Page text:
Today, geologists have coined the bedrock of the St. Louis River as the Thomson Formation. The same tectonic actions that created the Thomson Formation are also responsible for folding, tilting, and exposing these rocks. These formations are angled towards the north and south and can be easily observed while whitewater rafting near Duluth, Minnesota on the Louis. Some of these folds run for miles.

During the last glacial period, Glacial Lake Duluth deposited thick layers of red clay, silt, and sand over this landscape. Once the Superior Lobe, a huge ice dam, broke the St. Louis River, now swollen with glacial melt waters, ripped away the glacially deposited sediments and once again exposed the Thomson Formation. Skyline parkway in Duluth runs along the shoreline of Glacial Lake Duluth which was about 500 feet higher than present lake levels. Lake Superior has only been in its present form for less than 7,500 years.

Sediment loads deposited where the river meets Lake Superior, in cooperation with wave action and deposition, formed Park Point, the largest freshwater spit on Earth.

Along the river you can see different colored and sized boulders that are obviously different than the slate and graywacke known as Thomson Formation. Many of these are boulders were deposited into the St. Louis River from glacial action. As glaciers moved across the landscape they would freeze and thaw. Through this process glaciers would rip chunks of rock from the bedrock in Canada and the north shore of Lake Superior. Then through glacial movements (advance and retreat) were deposited in the St. Louis River.

Today, this section of river flows through the lowest points of the angled bedrock— water follows the path of least resistance. Drops in elevation create the rapids you will run if you go whitewater rafting while in Duluth, Minnesota on the beautiful and ancient St. Louis River. Call to book your trip!

St. Louis River

Whitewater Rafting Duluth, Minnesota: Ecology of the St. Louis River

St. Louis RiverWhitewater rafting near Duluth, Minnesota on the St. Louis River will take you through northern hardwood and coniferous forests, typical of the Northern Lakes and Forests Ecoregion. Majestic red and white pines tower over the river like sentinels of the past. Giving us an idea of what northeastern Minnesota forests looked like before the axe befell most of the old growth pines across the state. Along the riverbanks northern white cedars stretch towards the sun and the occasional stand of paper birch and sugar maple interrupt the backdrop of evergreens and pines.

This boreal ecosystem is home to a diverse array of life. Within this section of river there are several species of predatory fish including northern pike, small mouth bass, and walleye. There are also channel catfish and sturgeon, an ancient fish millions of years old. Fish aren’t the only critters in the river. Macroinvertebrates, such as dragonfly and mayfly larvae, live in and around the river’s bottom—don’t worry, they are too small to attack you! These seldom seen creatures begin their lives underwater feeding on dead and decaying matter, actually helping to improve water quality.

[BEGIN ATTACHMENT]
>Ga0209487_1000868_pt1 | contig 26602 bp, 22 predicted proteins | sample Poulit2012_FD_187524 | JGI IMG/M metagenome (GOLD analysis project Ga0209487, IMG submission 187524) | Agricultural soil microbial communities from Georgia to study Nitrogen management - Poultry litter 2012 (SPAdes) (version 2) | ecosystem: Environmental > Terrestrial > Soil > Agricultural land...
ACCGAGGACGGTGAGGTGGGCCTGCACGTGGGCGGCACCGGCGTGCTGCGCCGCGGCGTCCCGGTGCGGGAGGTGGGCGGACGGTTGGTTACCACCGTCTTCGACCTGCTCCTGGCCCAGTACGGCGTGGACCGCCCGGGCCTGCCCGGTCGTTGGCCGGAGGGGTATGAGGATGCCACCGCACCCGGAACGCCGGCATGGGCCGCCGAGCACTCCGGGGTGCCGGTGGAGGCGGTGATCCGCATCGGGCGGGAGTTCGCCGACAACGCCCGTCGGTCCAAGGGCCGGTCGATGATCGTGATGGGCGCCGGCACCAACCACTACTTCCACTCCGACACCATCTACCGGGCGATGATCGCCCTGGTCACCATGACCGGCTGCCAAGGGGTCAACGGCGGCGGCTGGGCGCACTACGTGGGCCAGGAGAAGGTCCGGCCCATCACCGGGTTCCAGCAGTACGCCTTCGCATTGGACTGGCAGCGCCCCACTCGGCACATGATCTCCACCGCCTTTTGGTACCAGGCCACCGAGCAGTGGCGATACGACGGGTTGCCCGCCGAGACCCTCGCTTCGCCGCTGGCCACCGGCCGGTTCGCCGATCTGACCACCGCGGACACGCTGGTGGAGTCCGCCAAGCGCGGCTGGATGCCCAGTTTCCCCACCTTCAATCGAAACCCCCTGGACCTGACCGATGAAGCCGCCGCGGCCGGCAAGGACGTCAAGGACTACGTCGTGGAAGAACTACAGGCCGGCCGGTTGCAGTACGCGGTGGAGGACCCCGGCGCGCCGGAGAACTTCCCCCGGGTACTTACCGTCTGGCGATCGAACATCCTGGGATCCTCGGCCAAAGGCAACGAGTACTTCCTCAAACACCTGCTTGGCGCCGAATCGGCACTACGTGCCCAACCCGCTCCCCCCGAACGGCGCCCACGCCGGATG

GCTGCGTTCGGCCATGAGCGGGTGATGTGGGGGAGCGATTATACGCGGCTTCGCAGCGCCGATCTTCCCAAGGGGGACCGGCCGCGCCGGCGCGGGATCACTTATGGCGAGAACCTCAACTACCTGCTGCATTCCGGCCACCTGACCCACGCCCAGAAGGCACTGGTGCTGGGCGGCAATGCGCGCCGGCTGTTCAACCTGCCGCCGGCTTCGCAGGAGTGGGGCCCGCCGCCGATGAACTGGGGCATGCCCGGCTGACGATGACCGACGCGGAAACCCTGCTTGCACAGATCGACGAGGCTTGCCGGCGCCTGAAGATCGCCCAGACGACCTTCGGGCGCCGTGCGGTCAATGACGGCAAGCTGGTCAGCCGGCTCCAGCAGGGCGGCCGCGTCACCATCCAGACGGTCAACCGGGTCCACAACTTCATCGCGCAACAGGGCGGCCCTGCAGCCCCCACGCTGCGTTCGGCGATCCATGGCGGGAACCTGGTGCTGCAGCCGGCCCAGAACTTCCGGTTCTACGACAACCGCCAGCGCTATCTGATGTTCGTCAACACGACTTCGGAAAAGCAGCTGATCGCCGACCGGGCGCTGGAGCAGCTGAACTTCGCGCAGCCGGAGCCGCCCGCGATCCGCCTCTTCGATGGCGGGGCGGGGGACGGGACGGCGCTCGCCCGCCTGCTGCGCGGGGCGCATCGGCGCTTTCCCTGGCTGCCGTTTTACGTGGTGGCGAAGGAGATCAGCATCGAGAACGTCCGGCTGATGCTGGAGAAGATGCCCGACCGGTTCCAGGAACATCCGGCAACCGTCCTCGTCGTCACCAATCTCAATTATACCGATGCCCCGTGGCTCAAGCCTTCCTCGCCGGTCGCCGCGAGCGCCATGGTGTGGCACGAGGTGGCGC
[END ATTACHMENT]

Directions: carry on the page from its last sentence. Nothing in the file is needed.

Macroinvertebrates are extremely useful bioindicators for scientists that research aquatic ecosystems and monitor water quality. The presence or lack thereof specific species are indicators to scientists on the health of the river ecosystem. For example, stonefly larva are very sensitive to even the lowest levels of pollutants in the water and need high levels of dissolved oxygen to survive. Their presence is the St. Louis in relatively abundant numbers indicates a healthy river ecosystem.

Although there are not many mammals that live in the river, there are a few that do or spend a great deal of time in it or near it. Beavers and river otters are common to the St. Louis River. Beavers more so in back water bays, ponds, and where small tributaries pour into the Louis—beavers are driven by the sound of moving water to damn it up. River otters are highly aquatic and move as family groups (mother and pups) up and down the river, traveling more than 25 miles a day! They feed on fish, cray fish, frogs and other various critters. It is always a pleasure to see a family of otters while whitewater rafting near Duluth, Minnesota.

Within the watershed of the St. Louis River, which ranges from the Superior National Forest to Lake Superior, are all the mammals typical of the boreal forests. The gray wolf, coyote, bobcat, black bear, red fox, whitetail deer, occasional moose and red squirrel are among the 45 species of animals that call these woods and Jay Cooke State Park home. There are also several species of reptiles and amphibians such as the painted turtle, the eastern red belly snake, and the wood frog, to name a few.

There are over 180 species of birds that either reside here or migrate through. On this section of river you have a good chance of seeing: bald eagles and osprey soaring above the river, belted kingfishers and blue herons leap frogging their way downriver, and common mergansers swimming and diving for fish.

While you are whitewater rafting near Duluth, Minnesota on the St. Louis River you may wonder why does the river look like ‘Rootbeer?’ The St. Louis River gets its ‘rootbeer’ color from tannins released from decaying leaf and plant matter from the wetlands with in its watershed. This is typical of north woods lakes and rivers.

So if you like wildlife, forests, and adventure then our whitewater rafting trips on the St. Louis River are for you! Give us a call to book your trip today!